Adaptation and Compensation…A Case for Taking a Few Days Off

Today we are going to talk about how you get better (stronger, faster, larger work capacity etc).  The first and most obvious piece is that you need to train.  In this conversation, the type of training does not matter.  In a basic sense, when you train, you force your body to meet a new set of expectations.  These expectations could be front squating 205lbs for 4 reps all the way to rowing 500m in 1:37.  In both cases by doing the work, you are telling your body that this is the new normal and that it should adapt and should be more ready the next time you ask it to do the given activity.  More ready is another way of saying being able to do the work with less effort.  When your body receives this dose of new expectations it compensates with changes in your body.  In the case of strength, it might increase the size of the muscle fiber, or it might figure out how to recruit more of the muscle.  In the case of aerobic capacity, you might see changes in your fat regulation, or changes in your resting heart rate and max heart rate (other factors lead to these changes but this is simple version).  Really, you dont need to know exactly what is happening to you.  What you want to know is that 205lbs turns into 225lbs and your 500m row drops to 1:35.  Again, the first part is create the new expectation.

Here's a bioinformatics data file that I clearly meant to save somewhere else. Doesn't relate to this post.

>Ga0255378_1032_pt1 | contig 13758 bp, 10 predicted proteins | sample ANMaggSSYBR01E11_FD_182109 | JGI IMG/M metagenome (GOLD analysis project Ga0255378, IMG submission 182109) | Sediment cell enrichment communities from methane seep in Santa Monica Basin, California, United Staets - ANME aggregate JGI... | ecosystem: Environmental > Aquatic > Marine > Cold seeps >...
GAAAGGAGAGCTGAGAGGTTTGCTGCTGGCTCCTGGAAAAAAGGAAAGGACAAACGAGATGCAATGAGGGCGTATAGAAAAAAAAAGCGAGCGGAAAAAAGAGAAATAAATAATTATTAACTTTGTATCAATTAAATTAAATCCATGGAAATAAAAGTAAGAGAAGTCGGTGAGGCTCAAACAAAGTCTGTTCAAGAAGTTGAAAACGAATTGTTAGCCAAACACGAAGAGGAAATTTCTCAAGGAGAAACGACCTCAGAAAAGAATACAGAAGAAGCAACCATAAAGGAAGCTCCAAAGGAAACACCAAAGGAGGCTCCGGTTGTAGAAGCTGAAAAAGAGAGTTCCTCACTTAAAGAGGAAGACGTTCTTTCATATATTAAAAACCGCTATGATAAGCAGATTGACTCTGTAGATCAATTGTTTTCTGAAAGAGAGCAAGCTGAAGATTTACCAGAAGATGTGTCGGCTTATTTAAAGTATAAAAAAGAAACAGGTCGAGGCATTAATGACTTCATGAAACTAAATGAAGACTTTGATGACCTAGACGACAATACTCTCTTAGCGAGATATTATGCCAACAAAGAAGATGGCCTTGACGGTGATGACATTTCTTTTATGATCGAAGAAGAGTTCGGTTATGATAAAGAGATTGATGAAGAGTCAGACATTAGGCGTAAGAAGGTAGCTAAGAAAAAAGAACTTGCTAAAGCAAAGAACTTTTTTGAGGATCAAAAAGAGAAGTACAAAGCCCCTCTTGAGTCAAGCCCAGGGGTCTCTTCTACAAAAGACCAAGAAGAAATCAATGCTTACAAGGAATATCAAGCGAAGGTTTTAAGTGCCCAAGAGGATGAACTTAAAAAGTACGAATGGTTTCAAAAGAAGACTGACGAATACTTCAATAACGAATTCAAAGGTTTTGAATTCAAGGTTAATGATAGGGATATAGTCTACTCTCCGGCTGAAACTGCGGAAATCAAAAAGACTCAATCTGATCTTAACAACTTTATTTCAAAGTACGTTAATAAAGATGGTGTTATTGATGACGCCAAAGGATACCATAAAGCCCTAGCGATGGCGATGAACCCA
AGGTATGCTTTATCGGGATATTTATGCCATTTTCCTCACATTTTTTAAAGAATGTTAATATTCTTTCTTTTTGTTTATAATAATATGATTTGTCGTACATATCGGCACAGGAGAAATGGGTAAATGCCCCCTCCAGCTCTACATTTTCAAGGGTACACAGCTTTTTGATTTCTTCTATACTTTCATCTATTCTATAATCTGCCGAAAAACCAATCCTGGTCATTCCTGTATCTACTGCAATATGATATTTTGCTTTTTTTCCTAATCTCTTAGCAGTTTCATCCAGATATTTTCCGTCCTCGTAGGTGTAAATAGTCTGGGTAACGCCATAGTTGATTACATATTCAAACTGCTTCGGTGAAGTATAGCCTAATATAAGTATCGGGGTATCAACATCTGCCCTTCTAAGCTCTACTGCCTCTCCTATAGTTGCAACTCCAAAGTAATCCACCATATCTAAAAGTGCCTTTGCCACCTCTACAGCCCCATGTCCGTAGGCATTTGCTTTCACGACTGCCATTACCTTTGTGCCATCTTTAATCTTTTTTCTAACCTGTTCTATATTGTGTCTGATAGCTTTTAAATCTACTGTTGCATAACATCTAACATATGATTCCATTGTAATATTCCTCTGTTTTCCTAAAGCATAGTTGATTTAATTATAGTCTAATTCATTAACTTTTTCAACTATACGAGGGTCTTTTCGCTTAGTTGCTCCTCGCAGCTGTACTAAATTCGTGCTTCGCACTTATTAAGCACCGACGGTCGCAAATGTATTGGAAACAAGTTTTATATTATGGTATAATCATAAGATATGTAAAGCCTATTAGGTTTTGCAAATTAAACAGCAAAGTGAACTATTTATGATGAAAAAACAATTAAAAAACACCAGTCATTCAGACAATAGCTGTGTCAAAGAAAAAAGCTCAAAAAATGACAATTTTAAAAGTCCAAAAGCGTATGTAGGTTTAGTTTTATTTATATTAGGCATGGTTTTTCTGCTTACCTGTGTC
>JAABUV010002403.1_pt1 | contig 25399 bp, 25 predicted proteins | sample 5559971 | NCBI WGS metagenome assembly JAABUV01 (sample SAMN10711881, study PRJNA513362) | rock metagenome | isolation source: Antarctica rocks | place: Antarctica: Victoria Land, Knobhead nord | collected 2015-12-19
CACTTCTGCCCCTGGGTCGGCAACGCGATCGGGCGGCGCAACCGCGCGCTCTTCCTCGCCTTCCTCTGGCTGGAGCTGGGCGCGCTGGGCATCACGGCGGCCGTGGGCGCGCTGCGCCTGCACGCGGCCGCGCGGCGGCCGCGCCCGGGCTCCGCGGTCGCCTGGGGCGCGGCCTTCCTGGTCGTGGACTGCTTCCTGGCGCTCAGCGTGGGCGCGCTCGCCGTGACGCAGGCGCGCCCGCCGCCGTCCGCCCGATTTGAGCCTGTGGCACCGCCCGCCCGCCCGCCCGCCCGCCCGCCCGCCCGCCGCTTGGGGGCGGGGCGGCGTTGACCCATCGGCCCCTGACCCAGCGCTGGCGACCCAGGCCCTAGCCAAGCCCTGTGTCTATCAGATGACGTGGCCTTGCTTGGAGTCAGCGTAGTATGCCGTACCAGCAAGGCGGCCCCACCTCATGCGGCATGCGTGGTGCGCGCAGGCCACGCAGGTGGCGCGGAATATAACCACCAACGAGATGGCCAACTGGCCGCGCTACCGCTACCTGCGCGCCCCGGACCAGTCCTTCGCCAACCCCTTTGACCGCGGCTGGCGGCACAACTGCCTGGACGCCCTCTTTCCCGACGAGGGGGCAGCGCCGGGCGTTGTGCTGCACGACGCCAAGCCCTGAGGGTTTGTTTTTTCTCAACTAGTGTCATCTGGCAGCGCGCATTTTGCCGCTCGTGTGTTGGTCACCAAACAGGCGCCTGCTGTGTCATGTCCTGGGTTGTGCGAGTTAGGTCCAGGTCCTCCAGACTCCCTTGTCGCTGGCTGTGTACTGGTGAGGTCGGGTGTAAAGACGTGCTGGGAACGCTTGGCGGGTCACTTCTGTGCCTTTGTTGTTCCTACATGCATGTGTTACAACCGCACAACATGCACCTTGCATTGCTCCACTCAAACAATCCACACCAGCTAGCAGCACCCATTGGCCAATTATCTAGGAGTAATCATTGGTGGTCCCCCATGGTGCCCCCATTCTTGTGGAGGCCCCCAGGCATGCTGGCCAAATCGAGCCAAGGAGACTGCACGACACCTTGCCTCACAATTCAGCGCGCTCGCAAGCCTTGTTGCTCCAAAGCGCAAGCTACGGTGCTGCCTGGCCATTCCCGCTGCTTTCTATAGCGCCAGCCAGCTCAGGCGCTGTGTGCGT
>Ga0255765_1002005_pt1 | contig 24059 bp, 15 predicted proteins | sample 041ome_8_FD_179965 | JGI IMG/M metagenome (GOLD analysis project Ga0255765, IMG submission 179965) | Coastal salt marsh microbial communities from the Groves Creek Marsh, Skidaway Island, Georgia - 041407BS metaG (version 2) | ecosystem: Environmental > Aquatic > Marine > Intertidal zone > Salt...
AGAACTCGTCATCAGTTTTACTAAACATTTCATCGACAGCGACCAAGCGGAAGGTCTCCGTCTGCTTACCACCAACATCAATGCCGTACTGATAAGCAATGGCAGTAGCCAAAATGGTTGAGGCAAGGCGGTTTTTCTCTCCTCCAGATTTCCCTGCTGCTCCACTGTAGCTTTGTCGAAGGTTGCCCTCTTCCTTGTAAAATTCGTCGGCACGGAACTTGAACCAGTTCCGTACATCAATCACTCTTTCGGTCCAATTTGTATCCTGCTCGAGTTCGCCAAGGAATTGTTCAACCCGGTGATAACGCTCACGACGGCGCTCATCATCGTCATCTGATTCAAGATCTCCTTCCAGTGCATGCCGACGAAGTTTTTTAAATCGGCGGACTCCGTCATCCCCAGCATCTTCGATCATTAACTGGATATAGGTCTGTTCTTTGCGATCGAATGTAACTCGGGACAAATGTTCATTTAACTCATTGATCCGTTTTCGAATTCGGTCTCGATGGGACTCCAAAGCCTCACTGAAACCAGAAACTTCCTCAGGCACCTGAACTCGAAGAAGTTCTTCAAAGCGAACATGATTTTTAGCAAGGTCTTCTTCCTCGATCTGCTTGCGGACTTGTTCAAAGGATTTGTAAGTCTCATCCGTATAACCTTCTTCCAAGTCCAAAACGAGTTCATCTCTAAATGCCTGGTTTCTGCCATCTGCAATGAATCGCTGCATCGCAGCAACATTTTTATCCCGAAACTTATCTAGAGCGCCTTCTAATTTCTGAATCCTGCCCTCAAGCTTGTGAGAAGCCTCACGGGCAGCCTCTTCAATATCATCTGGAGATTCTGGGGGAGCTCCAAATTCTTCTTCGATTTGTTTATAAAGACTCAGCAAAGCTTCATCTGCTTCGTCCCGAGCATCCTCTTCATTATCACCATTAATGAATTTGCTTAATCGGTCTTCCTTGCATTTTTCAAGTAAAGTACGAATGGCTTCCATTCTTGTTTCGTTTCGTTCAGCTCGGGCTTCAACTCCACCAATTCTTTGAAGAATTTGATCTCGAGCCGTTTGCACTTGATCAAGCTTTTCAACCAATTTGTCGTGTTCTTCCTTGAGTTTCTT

One of the problems that we face is the fact that each of you has different schedules and come work workout different days of the week and the amount of days that you train varies.  In a perfect world, everyone at CFABQ would have the same schedule and we could program the training to allow for a period of high expectations followed by a period of adaptation.  This theory is often referred to as compensation or super compensation.  There are many different ways and timeline to approach compensation but here we will examine a four week cycle.  In a perfect work we would progress from easier to harder training over three weeks and in the fourth week we would have a deload week.  The ramping up of volume/intensity in the three weeks is a massive dose of new expectations.  The fourth week might not be a rest week, but would include significantly reduced volume/intensity and is the time that the body could heal, reorganize itself, and make changes to deal with the new expectations.  Because of the varied schedules of all of our athletes we often live in a realm of medium intensity/volume with no deload, which works OK, but it stretches the timeline to make gains.  Soon we will be rolling out some changes to the programming that should hopefully aid in more productive compensation.  In the mean time, each of you should plan for yourself a few days (grouped together) each month in which to back off and allow your body to compensate.  You could take a few days off in addition to the weekend.  Or you could skip the strength and just do the met con.  Or your could skip the metcon and just do the strength portion.  Or you could simply do the workouts at 70% effort or cut the workout in half.  Our coaches can help you make that decision, but it is up to you to decide to do it and then ask for some advice.   Backing off is not easy and for some it is harder than training at 100%.  But I guarantee that you will see improvement if you take a step back just a few days a month.

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